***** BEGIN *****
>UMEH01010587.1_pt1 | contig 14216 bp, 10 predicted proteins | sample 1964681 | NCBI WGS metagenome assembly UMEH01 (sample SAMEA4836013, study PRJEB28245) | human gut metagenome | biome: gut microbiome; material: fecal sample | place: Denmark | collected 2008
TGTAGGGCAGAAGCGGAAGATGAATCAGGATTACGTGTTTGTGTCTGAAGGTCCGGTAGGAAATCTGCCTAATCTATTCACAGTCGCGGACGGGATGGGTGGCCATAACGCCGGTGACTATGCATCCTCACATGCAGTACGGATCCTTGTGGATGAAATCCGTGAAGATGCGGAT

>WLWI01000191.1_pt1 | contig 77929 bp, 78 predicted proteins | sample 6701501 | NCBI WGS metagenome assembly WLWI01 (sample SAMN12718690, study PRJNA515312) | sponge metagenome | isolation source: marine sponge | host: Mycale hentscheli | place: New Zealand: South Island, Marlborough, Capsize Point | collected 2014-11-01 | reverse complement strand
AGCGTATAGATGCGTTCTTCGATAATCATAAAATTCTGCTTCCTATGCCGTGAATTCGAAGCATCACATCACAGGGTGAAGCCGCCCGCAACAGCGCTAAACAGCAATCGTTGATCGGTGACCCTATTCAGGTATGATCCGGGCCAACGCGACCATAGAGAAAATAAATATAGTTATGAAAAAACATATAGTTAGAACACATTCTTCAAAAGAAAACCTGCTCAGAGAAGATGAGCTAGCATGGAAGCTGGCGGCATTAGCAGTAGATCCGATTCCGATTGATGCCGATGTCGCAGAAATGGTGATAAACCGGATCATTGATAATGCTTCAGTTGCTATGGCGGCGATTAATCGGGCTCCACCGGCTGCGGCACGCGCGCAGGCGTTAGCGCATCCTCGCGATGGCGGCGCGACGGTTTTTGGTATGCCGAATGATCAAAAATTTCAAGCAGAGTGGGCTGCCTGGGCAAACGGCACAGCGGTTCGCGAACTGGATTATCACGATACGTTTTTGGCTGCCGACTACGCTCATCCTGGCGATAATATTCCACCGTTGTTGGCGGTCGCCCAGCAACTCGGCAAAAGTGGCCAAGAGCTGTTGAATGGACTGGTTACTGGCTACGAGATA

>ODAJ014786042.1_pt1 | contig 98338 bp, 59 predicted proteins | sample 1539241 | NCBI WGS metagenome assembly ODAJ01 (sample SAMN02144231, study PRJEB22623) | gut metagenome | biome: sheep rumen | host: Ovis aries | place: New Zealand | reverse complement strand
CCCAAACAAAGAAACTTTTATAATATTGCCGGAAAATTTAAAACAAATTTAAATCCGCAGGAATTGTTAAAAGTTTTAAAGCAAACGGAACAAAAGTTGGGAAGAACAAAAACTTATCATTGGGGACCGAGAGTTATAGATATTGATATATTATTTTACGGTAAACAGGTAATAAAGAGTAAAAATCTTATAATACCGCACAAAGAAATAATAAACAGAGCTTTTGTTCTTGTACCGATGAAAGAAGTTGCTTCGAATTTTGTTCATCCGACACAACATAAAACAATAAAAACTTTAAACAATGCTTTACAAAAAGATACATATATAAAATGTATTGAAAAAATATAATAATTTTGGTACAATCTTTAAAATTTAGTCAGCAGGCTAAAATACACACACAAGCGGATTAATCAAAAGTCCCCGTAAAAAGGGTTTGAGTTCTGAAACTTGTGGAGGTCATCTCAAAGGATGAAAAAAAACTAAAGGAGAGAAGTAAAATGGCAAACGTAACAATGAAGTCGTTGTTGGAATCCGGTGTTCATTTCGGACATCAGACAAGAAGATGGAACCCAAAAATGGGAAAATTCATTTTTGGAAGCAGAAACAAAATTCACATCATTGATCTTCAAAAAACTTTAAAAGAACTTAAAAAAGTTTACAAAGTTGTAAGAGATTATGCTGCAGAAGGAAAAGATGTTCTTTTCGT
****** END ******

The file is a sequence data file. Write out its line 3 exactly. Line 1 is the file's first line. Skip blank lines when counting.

>WLWI01000191.1_pt1 | contig 77929 bp, 78 predicted proteins | sample 6701501 | NCBI WGS metagenome assembly WLWI01 (sample SAMN12718690, study PRJNA515312) | sponge metagenome | isolation source: marine sponge | host: Mycale hentscheli | place: New Zealand: South Island, Marlborough, Capsize Point | collected 2014-11-01 | reverse complement strand